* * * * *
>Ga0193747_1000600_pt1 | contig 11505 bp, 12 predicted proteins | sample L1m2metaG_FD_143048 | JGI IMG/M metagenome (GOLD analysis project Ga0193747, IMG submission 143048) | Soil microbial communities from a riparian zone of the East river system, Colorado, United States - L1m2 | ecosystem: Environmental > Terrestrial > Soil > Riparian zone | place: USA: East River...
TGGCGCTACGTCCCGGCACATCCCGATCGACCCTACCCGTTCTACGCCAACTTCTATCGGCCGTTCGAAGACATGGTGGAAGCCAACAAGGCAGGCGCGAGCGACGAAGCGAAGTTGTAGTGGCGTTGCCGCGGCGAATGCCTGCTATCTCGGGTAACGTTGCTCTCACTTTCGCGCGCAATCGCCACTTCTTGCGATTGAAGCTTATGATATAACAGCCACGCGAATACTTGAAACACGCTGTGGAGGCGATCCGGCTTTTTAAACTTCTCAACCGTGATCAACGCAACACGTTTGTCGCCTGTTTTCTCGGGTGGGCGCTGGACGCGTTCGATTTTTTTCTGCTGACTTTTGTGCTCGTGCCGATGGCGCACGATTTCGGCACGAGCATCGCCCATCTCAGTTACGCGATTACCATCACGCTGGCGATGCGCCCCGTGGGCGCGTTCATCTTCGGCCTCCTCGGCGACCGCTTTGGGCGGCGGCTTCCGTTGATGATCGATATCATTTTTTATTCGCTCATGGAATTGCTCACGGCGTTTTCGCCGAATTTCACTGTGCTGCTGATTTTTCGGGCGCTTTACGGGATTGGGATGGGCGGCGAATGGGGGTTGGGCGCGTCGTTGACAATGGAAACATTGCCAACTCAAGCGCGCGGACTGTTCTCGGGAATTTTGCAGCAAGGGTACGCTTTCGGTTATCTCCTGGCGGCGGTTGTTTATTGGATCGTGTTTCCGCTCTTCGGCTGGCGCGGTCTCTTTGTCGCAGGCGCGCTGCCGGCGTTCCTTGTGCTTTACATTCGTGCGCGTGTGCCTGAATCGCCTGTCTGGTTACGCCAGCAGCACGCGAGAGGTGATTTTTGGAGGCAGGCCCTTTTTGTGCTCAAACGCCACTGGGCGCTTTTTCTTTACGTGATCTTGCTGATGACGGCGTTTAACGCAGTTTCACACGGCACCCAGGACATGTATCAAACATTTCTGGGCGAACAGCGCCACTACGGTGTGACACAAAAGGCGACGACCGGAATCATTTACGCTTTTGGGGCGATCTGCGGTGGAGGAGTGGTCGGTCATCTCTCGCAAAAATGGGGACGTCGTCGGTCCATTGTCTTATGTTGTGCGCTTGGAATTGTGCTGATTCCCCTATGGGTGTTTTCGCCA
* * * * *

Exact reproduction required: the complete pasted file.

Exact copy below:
>Ga0193747_1000600_pt1 | contig 11505 bp, 12 predicted proteins | sample L1m2metaG_FD_143048 | JGI IMG/M metagenome (GOLD analysis project Ga0193747, IMG submission 143048) | Soil microbial communities from a riparian zone of the East river system, Colorado, United States - L1m2 | ecosystem: Environmental > Terrestrial > Soil > Riparian zone | place: USA: East River...
TGGCGCTACGTCCCGGCACATCCCGATCGACCCTACCCGTTCTACGCCAACTTCTATCGGCCGTTCGAAGACATGGTGGAAGCCAACAAGGCAGGCGCGAGCGACGAAGCGAAGTTGTAGTGGCGTTGCCGCGGCGAATGCCTGCTATCTCGGGTAACGTTGCTCTCACTTTCGCGCGCAATCGCCACTTCTTGCGATTGAAGCTTATGATATAACAGCCACGCGAATACTTGAAACACGCTGTGGAGGCGATCCGGCTTTTTAAACTTCTCAACCGTGATCAACGCAACACGTTTGTCGCCTGTTTTCTCGGGTGGGCGCTGGACGCGTTCGATTTTTTTCTGCTGACTTTTGTGCTCGTGCCGATGGCGCACGATTTCGGCACGAGCATCGCCCATCTCAGTTACGCGATTACCATCACGCTGGCGATGCGCCCCGTGGGCGCGTTCATCTTCGGCCTCCTCGGCGACCGCTTTGGGCGGCGGCTTCCGTTGATGATCGATATCATTTTTTATTCGCTCATGGAATTGCTCACGGCGTTTTCGCCGAATTTCACTGTGCTGCTGATTTTTCGGGCGCTTTACGGGATTGGGATGGGCGGCGAATGGGGGTTGGGCGCGTCGTTGACAATGGAAACATTGCCAACTCAAGCGCGCGGACTGTTCTCGGGAATTTTGCAGCAAGGGTACGCTTTCGGTTATCTCCTGGCGGCGGTTGTTTATTGGATCGTGTTTCCGCTCTTCGGCTGGCGCGGTCTCTTTGTCGCAGGCGCGCTGCCGGCGTTCCTTGTGCTTTACATTCGTGCGCGTGTGCCTGAATCGCCTGTCTGGTTACGCCAGCAGCACGCGAGAGGTGATTTTTGGAGGCAGGCCCTTTTTGTGCTCAAACGCCACTGGGCGCTTTTTCTTTACGTGATCTTGCTGATGACGGCGTTTAACGCAGTTTCACACGGCACCCAGGACATGTATCAAACATTTCTGGGCGAACAGCGCCACTACGGTGTGACACAAAAGGCGACGACCGGAATCATTTACGCTTTTGGGGCGATCTGCGGTGGAGGAGTGGTCGGTCATCTCTCGCAAAAATGGGGACGTCGTCGGTCCATTGTCTTATGTTGTGCGCTTGGAATTGTGCTGATTCCCCTATGGGTGTTTTCGCCA